We lived through a bit of what led to the protests. My wife and I were both working full time in Santiago from 2006 to 2010, both well/over educated. I taught English at the university level and gave private language classes, and Sonia wrote for one of Chile’s main newspapers and a couple of popular magazines. But even in Ñuñoa, a decidedly middle-class borough, buying a decent home seemed to be out of reach. Buying a decent home and starting a family on our budget simply was. I kept hearing horror stories about colleagues and others trying to get their pitiable pensions after 30 or 40 years of work, and we weren’t sure what to do about health care. There are several reasons many people here live with their parents and grandparents: money is one of them. So even though skyscrapers and new apartment buildings were springing up everywhere in Santiago, I looked for work in the U.S. and took a job at a branch campus of Bowling Green State University in northwest Ohio, the state where I’m from.
During those early years at the foot of the Andes, I remember reading Roberto Bolaño’s By Night in Chile. There’s a description of “God’s keen falconers” and the narrator, Fr. Urrutia, tells us that, “it was clear to me that the dark bird circling over the church of St. Mary of Perpetual Suffering was a falcon and Fr. Pietro had mastered the art of falconry, and that was the method they were using to rid the old church of pigeons.” He watches as one of them “swooped on the huge flocks of starlings coming out of the west like swarms of flies, darkening the sky with their erratic fluttering, and after a few minutes the fluttering of the starlings was bloodied, scattered and bloodied….” At another point he describes a falcon “perched on a gilded pipe at the top of the organ, and kneeling there in the church listening to the word of God, I could sometimes feel the falcon’s gaze on the nape of my neck, his staring eyes, and it distracted me….” The metaphor of those winged predators in that book—symbols of Pinochet’s gruesome predation and Opus Dei’s complicity—feels oddly appropriate today in the country’s merciless capitalism. In December, I noticed, some entrepreneurs saw a chance to make some money and promoted Post-Protest tours “to experience the revolution” throughout Santiago. The “Post” part, of course, was a promotional lie. Post has yet to come. And when the coronavirus hit, it was common to pay triple the price for a bottle of Clorox, just as a sea of people lost their jobs, struggled to buy food, and needed something like Clorox to help them stay healthy (as far as I know, though, President Piñera has not suggested ingesting such cleaners to combat Covid-19).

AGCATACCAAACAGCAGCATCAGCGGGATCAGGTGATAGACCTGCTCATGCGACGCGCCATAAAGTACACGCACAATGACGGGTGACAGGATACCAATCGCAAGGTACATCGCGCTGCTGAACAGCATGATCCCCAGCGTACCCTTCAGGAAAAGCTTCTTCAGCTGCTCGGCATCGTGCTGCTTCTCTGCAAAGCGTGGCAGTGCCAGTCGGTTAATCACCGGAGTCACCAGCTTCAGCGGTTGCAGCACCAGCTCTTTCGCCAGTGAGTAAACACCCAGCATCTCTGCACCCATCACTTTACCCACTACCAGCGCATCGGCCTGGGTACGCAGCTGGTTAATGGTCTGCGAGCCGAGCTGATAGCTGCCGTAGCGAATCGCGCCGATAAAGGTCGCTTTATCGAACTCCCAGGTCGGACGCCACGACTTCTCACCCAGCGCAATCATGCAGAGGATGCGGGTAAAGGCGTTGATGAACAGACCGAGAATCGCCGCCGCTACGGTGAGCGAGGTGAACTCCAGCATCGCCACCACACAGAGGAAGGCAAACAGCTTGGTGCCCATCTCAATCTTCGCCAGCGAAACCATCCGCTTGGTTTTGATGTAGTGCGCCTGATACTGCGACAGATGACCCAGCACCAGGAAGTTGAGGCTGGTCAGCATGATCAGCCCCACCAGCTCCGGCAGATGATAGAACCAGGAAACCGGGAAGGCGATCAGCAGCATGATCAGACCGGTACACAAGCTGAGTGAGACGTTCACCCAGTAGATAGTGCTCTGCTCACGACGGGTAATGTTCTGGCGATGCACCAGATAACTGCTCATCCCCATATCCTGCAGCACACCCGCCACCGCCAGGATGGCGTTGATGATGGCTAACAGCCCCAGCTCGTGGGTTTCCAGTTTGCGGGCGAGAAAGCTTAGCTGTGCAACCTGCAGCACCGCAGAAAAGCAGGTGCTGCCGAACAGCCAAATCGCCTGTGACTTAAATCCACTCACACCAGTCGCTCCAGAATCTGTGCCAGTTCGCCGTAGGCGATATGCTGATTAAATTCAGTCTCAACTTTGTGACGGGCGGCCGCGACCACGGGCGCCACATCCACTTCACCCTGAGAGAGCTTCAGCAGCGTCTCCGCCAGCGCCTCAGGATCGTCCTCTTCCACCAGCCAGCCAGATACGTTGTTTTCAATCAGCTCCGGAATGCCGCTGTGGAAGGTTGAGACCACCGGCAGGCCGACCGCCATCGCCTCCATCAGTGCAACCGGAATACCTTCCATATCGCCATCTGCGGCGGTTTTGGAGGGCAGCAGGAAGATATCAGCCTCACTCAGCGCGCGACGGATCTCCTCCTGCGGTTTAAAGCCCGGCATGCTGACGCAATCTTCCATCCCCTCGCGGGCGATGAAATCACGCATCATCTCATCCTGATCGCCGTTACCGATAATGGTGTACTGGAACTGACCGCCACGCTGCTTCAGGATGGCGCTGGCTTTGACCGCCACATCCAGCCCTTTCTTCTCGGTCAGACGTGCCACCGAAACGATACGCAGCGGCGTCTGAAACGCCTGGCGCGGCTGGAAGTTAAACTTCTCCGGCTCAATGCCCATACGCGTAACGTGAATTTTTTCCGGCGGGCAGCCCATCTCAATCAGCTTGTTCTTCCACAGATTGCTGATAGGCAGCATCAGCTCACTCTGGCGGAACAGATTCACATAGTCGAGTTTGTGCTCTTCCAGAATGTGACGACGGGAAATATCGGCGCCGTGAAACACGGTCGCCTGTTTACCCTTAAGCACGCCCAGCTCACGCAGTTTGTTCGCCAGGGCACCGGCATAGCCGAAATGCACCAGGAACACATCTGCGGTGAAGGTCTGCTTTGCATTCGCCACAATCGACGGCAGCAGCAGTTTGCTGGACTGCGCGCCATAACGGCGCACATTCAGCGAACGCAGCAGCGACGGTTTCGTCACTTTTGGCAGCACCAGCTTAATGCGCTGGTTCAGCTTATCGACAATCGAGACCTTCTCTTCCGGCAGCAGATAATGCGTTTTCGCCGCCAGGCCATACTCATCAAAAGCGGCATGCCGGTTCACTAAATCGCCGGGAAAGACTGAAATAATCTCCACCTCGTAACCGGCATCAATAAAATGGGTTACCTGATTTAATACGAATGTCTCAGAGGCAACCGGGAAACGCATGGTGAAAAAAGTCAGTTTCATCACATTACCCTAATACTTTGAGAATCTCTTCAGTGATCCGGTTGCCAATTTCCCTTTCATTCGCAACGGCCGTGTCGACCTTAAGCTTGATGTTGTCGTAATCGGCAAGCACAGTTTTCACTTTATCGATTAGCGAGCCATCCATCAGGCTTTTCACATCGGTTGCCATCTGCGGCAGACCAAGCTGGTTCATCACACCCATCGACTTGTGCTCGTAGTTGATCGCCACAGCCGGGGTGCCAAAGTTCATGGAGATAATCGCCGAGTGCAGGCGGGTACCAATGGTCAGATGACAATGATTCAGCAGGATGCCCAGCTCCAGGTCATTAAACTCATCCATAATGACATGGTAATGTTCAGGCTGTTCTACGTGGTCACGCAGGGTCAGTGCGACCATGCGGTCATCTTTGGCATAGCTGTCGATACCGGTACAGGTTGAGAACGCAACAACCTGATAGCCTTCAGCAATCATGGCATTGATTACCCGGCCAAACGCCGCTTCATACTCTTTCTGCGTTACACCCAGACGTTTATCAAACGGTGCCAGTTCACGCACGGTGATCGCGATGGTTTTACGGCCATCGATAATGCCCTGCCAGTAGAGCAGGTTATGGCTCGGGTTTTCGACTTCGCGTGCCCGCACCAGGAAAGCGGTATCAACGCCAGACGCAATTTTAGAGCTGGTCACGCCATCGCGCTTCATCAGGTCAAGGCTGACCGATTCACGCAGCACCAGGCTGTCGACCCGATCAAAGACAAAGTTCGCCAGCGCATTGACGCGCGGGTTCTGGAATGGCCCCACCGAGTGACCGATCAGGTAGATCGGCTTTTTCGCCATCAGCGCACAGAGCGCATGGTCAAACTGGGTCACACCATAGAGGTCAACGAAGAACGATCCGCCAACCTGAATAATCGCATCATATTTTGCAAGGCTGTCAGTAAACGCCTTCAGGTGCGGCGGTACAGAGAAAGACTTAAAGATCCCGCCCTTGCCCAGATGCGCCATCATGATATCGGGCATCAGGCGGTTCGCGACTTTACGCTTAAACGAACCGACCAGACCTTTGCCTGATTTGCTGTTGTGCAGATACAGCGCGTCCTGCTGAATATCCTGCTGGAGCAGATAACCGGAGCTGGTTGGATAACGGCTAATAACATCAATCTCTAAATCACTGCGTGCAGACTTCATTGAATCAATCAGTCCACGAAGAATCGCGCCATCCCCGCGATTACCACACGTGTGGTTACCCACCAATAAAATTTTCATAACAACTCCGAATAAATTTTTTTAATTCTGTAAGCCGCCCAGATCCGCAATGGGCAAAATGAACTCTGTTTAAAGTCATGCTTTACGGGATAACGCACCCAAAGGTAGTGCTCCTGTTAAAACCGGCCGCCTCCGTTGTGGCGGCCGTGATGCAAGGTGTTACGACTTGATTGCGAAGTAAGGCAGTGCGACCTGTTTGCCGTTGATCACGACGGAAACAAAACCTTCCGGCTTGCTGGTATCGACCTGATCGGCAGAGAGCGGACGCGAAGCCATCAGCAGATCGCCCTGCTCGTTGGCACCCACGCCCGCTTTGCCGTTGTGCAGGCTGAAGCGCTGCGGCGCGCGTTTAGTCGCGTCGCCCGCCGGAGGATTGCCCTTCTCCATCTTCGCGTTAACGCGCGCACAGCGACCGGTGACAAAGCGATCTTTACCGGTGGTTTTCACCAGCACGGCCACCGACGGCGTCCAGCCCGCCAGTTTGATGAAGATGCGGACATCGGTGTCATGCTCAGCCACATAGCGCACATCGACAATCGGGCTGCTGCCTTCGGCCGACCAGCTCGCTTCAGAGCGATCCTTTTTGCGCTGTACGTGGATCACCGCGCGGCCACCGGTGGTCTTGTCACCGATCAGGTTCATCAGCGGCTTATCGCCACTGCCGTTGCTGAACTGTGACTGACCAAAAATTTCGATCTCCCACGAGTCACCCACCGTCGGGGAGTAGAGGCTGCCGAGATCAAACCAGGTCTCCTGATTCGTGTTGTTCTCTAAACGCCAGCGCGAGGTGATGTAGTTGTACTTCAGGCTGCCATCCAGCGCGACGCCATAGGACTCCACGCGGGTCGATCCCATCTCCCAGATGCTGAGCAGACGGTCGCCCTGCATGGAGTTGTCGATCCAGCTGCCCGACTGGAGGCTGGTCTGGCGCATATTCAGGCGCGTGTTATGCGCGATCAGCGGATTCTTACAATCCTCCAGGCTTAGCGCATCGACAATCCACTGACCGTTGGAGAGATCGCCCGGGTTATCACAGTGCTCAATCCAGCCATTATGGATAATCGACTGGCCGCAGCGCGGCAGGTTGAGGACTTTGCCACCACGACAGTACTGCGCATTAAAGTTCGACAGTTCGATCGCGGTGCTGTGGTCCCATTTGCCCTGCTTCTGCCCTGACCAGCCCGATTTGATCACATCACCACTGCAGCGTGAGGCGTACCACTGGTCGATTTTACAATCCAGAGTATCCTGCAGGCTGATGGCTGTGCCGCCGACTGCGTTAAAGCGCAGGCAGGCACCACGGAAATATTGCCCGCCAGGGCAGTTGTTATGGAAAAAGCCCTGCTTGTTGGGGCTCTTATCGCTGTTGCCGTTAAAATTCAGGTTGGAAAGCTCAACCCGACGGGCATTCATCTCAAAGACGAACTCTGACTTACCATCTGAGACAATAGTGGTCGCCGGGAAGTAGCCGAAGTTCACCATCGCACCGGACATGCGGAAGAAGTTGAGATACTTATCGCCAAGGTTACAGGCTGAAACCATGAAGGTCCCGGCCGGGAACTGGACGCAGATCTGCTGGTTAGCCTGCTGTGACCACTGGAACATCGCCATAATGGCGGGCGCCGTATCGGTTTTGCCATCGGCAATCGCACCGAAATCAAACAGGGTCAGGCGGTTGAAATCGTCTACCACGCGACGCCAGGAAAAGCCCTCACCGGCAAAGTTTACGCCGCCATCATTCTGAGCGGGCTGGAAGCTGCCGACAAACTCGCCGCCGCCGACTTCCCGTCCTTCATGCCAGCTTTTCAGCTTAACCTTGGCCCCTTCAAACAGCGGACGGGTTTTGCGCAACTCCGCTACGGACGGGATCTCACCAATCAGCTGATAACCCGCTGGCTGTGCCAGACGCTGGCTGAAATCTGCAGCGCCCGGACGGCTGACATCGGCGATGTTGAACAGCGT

Rodrigo Jordan, the only occidental mountain climber who has scaled all three faces of Mt. Everest, leads Chile’s Nuevo Pacto Social, a group of some 750 civic organizations hoping to mend Chile’s crumpled social structure. He has said that since there are so many different perspectives and experiences that make up his very long, thin country, Chileans are going to have to learn to live in disagreement to find some balance for the common good (a common good that includes just under 20 million people, about the same size as the state of New York). The principal problem, he says, is the top two percent who own most of the country is totally isolated from everyone else. The disconnect has become so extreme over recent decades that people finally ran out of patience, and a raise in metro fare blew the lid. Jordan unequivocally condemns the violence, but says some have turned to it out of desperation, and that needs to be understood. He points to another kind of violence, a structural violence, that kids and young adults have grown up in all over the country. He recalls his own conversations with executives who say they agree that workers’ salaries and pensions are miserable, but never do anything about it; he points to Congress which announces and approves a cut in its own pay that never quite happens. What he describes reminds me a bit of Martin Luther King’s searing explanation that when you’ve heard the word “Wait” for far too long you come to understand that it really means “Never”, and then you must decide what to do. Jordan also believes the police must be reformed and that the state should compensate those who have lost an eye or suffered human rights abuses during the protests. He is optimistic for positive change, and he sees a peaceful solution, or at least he hopes for one.